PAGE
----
Why the ‘Chinese Virus’ Narrative is a Dangerous Distraction

By Debra Zimmerman Murphey

Originally published by PRNEWS

Information about the coronavirus pandemic has mostly been built around straight messaging: wash your hands, stay home, save lives.

Recently, the term Chinese virus entered the public lexicon. Marginalizing ethnicities during a public health crisis can trigger xenophobia. In addition, it does not engender needed public engagement.

Besides flying in the face of good PR, this language is neither compassionate nor utilitarian.

Social media creates an unfiltered and substantial channel of digital communications. Professional communicators know there are drawbacks, too, because many members of the public have difficulty sorting fact from fiction.

Using the term Chinese virus is irresponsible and unproductive. It’s tough enough getting people, metaphorically, to focus on the bouncing ball. Health experts such as Dr. Anthony Fauci certainly understand this.

Social Media Heightens the Spin

We know that something that may simply be spin today is socially absorbed days later without a modicum of understanding. In this pandemic, that course is exponentially higher.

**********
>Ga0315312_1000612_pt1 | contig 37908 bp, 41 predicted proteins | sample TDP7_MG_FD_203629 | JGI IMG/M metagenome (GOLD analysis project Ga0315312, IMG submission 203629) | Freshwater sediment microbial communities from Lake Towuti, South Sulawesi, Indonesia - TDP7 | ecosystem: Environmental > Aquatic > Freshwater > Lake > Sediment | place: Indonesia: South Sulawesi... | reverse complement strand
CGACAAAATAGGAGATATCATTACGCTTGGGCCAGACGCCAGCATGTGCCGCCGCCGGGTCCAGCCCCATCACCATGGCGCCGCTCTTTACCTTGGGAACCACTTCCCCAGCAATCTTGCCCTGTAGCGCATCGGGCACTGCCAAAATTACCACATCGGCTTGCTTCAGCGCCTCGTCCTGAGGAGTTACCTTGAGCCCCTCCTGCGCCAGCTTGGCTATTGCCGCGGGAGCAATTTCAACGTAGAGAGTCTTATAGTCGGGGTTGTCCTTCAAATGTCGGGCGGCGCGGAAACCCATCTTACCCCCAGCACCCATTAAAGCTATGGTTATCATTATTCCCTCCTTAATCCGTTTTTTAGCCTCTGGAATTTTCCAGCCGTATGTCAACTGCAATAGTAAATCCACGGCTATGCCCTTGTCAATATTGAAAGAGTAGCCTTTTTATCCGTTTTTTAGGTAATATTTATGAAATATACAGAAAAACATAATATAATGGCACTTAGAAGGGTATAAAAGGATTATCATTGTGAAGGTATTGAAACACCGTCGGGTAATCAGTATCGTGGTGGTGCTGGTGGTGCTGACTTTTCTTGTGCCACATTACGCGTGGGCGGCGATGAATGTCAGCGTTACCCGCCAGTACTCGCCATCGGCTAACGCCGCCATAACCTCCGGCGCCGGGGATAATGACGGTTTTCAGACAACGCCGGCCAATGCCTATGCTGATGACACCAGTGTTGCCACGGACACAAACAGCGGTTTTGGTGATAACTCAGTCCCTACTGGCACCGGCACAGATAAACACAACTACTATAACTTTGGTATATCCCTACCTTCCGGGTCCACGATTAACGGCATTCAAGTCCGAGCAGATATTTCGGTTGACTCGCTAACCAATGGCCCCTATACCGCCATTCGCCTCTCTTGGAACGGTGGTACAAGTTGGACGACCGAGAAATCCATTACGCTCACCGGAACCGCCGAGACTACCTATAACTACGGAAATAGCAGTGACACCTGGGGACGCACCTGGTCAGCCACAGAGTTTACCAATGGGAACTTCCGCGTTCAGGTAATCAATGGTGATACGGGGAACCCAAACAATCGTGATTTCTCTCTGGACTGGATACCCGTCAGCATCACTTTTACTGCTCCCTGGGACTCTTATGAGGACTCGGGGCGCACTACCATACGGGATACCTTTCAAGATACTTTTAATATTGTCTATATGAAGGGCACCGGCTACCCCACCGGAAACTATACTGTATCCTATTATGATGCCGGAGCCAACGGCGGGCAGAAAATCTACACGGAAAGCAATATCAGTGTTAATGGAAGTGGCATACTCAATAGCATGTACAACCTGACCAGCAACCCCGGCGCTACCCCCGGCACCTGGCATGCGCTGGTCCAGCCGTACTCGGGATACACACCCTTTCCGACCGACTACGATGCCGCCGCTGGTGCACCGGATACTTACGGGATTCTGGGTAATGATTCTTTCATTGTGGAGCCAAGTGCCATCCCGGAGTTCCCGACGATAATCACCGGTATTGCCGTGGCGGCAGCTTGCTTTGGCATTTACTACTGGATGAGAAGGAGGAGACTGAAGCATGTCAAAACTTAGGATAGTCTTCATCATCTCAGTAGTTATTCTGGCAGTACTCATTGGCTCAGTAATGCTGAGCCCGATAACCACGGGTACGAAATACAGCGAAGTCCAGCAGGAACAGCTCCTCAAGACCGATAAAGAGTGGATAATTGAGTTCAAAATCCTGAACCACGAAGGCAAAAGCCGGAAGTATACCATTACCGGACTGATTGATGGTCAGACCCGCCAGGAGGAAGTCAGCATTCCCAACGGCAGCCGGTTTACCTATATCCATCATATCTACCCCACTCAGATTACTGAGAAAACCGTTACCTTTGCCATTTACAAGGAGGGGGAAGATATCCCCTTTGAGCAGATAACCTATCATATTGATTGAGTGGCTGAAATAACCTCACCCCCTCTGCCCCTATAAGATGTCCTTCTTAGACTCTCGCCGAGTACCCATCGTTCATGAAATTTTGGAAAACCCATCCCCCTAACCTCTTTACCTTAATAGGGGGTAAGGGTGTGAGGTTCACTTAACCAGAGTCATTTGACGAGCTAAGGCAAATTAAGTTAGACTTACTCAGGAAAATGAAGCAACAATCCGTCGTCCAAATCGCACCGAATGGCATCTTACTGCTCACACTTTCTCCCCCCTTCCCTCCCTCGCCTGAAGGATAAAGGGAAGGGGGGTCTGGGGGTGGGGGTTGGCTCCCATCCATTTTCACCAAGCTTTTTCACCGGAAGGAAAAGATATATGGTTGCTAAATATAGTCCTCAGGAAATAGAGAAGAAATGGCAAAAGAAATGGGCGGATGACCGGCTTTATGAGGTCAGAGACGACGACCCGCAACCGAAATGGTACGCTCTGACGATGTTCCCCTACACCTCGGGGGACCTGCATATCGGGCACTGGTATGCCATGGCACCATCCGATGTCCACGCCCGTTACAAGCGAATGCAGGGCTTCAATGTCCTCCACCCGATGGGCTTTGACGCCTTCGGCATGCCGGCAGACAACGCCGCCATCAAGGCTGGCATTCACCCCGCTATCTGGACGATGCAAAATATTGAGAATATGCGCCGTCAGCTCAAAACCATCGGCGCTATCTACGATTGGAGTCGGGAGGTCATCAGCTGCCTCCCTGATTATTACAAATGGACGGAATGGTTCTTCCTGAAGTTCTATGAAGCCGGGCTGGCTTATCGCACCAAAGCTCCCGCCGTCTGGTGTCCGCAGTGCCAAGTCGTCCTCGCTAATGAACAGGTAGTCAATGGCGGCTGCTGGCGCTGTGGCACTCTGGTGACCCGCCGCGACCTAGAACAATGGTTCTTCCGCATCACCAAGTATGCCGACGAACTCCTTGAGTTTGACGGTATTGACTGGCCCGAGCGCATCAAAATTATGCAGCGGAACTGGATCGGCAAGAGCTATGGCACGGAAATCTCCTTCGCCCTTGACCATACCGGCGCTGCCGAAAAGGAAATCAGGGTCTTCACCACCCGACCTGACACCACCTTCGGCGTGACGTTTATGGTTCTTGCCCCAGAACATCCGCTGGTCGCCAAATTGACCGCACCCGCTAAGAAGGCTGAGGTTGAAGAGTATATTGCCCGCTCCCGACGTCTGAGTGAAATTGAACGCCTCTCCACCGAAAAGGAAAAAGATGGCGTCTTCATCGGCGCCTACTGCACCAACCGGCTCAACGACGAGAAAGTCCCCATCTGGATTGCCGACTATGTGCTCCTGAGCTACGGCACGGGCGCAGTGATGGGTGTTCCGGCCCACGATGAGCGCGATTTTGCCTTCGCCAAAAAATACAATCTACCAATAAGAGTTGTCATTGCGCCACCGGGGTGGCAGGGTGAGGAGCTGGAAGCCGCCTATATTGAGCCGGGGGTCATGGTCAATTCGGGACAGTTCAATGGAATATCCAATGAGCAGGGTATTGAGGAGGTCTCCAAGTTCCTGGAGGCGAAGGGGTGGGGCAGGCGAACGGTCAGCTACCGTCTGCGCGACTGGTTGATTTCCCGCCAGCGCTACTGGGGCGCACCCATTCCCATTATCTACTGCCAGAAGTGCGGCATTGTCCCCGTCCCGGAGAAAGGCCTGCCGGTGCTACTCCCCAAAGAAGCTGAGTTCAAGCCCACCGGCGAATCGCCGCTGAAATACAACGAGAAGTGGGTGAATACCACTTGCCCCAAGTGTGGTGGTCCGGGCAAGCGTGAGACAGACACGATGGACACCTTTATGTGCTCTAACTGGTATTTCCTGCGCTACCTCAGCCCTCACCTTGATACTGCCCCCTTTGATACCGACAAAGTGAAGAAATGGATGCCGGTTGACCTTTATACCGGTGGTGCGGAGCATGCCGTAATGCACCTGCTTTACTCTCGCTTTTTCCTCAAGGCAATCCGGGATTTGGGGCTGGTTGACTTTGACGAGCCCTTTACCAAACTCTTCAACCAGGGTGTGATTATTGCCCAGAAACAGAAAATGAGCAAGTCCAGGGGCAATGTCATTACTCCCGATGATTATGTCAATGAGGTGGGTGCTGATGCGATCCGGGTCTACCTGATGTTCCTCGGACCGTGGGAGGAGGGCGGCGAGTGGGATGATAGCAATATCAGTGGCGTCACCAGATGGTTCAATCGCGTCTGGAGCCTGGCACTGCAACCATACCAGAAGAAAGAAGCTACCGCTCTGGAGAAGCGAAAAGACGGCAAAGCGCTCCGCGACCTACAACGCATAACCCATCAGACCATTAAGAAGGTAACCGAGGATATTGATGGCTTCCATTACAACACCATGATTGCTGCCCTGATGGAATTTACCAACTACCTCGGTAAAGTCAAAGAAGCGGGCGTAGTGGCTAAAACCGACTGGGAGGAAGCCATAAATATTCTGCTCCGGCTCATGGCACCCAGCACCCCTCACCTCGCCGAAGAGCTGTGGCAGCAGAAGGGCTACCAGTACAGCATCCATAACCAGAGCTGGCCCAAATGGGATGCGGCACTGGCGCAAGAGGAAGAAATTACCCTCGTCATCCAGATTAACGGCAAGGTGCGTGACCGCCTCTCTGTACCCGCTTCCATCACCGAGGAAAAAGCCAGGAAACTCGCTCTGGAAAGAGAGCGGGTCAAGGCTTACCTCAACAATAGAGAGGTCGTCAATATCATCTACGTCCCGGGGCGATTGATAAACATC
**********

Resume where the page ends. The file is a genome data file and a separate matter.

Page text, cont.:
The nation had a hard-enough time getting young people (generally Gen Z’ers who were often mischaracterized as millennials, another dangerous spin) off beaches during spring break. It now faces people buying guns and ratcheting up fears over martial law.

Those building a national dialogue around a Chinese virus are on the precipice of a slippery slope that, even many years later, will be viewed without the fervor now occupying a nation of people having visceral reactions.

Communications is the Core of Public Marketing

The job of communications professionals during this time is to keep the American public on point with timely messaging. They need to engage and educate the public about distancing, quarantining and testing. In addition, they need to explain why leaders are encouraging others to adopt certain behaviors — an imperative in public-health campaigns and crises.

This is linked to what historically has been called social marketing, which centers on getting people to change a behavior (wear a seatbelt, get a mammogram or use condoms) to influence the public good.

The job at hand now is to communicate consistently and precisely. This is what the Trump Administration should do.

We need people on the same page who do not veer off script.

Knowledge, despite what some people maintain, is power.

Relabeling a known virus and targeting a race of people amount to hate and nativism. They are not something in which communicators should peddle.

Debra Zimmerman Murphey is a VP with Tobin Communications, Inc. and a former senior editor of PR NEWS.